A Smaller River That Flows Into A Larger River Manatee County FL Denies Phosphate Industry Permits

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Manatee County FL Denies Phosphate Industry Permits

Manatee County, located on the Gulf of Mexico in west central Florida, is home to one of the largest ecosystems in the world. This area is one of the region’s largest wetlands (2) and forms the headwaters for area rivers supplying about fifteen percent of the Peace River basin. This particular region of Florida is used for freshwater reservoirs, cattle ranches, agriculture, and residential areas with new populations. This ecologically critical region is full of rivers, creeks, springs, aquifers, lakes and ponds. Both flora and fauna flourish in these unique ecological habitats, from abundant marine life to healthy populations of deer, possibly bear, wild boar and many other wildlife.

However, the phosphate industry decided to buy the land, with the intention of de-mining this region of central Florida, despite the industry’s poor environmental record over the past seven decades. Strip mining would destroy and strip these areas of central Florida for phosphates just below the surface. All the previously mentioned strips will be extinct in the excavated area. There will be no fresh water, no pastures for cattle, no agriculture, no marine life, no springs, no aquatic life, no wild animals, no flora and fauna. The only thing left from strip mining is radioactive material, caustics, acid and a destroyed landscape that resembles a lunar landscape. The aforementioned abandoned phosphate strip mine poisons will be around for decades to come, or until Florida taxpayers pay for cleanup costs. Phosphate strip mining has no environmental merits. Historically, industry executives have been environmentally unscrupulous, secretly dumping millions of tons of toxic waste and building their business models on unscrupulous business practices.

This particular area of ​​central Florida is where Florida’s phosphate industry decided to mine the area for its valuable phosphate ore. Phosphate industry officials expressed their confidence in the ability of the Environmental Protection Agency, EPA, to reclaim the land to support beneficial uses after mining ends. Interestingly, the EPA issued the permits, but Manatee County officials needed more details about the project, and strip mining was delayed at that time. Manatee County twice denied each permit requested by phosphate officials after the EPA issued permits to begin mining. Numerous small claims against Manatee and Sarasota counties and the phosphate industry are fighting for the environmental health of Central Florida from being destroyed for phosphate.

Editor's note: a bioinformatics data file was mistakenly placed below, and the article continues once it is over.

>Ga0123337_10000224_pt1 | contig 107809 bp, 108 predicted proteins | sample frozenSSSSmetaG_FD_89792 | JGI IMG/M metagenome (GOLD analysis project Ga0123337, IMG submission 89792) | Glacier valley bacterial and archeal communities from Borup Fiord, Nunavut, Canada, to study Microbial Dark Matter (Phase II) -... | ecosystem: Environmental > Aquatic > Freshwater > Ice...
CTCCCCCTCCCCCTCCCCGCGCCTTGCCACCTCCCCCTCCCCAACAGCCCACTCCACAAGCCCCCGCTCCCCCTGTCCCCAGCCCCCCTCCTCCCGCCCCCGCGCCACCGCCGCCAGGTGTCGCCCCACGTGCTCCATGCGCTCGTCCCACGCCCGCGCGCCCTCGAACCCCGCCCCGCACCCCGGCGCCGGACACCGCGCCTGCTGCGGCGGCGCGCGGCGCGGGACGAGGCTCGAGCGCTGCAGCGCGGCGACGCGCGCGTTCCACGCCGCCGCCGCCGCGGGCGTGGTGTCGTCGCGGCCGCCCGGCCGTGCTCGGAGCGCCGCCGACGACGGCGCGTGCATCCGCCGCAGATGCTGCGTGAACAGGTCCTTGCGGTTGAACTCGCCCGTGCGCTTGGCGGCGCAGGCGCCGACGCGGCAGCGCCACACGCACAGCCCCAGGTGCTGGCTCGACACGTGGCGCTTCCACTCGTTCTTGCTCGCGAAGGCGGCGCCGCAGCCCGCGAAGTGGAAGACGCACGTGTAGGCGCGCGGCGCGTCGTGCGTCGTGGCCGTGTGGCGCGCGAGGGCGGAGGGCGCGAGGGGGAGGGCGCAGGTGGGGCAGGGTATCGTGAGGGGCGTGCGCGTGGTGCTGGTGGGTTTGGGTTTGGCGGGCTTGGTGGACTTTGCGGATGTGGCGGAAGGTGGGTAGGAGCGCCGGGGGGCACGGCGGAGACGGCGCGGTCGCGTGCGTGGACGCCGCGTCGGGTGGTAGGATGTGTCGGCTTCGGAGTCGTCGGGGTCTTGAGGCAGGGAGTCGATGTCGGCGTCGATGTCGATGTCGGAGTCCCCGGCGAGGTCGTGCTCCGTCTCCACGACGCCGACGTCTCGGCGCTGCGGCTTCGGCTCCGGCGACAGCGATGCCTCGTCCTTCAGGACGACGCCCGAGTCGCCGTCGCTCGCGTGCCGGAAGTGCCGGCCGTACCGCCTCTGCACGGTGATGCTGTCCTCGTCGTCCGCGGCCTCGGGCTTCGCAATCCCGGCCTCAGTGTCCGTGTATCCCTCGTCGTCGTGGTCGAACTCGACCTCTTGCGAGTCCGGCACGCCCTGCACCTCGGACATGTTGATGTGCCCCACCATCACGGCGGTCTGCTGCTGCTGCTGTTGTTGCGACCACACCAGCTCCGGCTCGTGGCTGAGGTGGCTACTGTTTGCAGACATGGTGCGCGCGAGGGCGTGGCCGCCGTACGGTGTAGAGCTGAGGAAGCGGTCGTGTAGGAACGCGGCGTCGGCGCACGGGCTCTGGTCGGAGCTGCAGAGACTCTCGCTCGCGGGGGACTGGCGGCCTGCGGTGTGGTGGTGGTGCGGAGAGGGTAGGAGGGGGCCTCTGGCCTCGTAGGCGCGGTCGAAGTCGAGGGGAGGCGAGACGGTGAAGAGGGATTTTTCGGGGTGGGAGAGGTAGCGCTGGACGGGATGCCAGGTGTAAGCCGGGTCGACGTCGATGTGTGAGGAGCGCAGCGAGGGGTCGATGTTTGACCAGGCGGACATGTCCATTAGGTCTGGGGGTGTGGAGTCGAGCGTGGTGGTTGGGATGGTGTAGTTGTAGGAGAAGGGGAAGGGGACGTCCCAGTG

Florida’s Department of Environmental Protection, DEP, said the plans submitted for strip mining did not provide accurate information, did not provide evidence of financial responsibility and the rehabilitation strategy was not acceptable. (1) These particular items are of interest because the phosphate industry has historically left all environmental destruction to taxpayers to cover cleanup costs. Manatee County denied the permits, forcing phosphate industry officials to go back to court. The State of Florida will hold phosphate industry officials with Manatee County until all required reports from new strip mining in Manatee County are filed for review and approved by the county. After all, the phosphate industry has already forced Manatee County taxpayers to pay $144 million to remove an abandoned phosphate fertilizer plant near Manatee Harbor.

Manatee County is fighting a losing battle due to financial constraints (without federal dollars) with phosphate officials over new strip mining in the Micah River watershed, one of the state’s largest watersheds. The 2,500-acre catchment area adjacent to the current mining operation in the Maikka watershed is set to undergo an eight-year environmental court battle.

Florida’s phosphate industry is an economic juggernaut that will not stop strip mining in Florida unless it becomes economically unprofitable to do so. Florida citizens can help state environmentalists with their votes and funds. Central Florida Environmental Resources such as the Manatee County Commission, Peace River Initiative, Sarasota County-Shelby Botanical Gardens and Manasota-88 are local to the Central Florida region and receive donations to protect Central Florida’s unique ecosystems.

context

1. Altman Permit. ourphosphaterisk.com/permitting/altman-permit.

2. Michael Gallon, Manatee County Commissioner | Sarasota Bay sarasotabaytoday.com/2012/10/michael-gallen-manatee-county-commissioner/.

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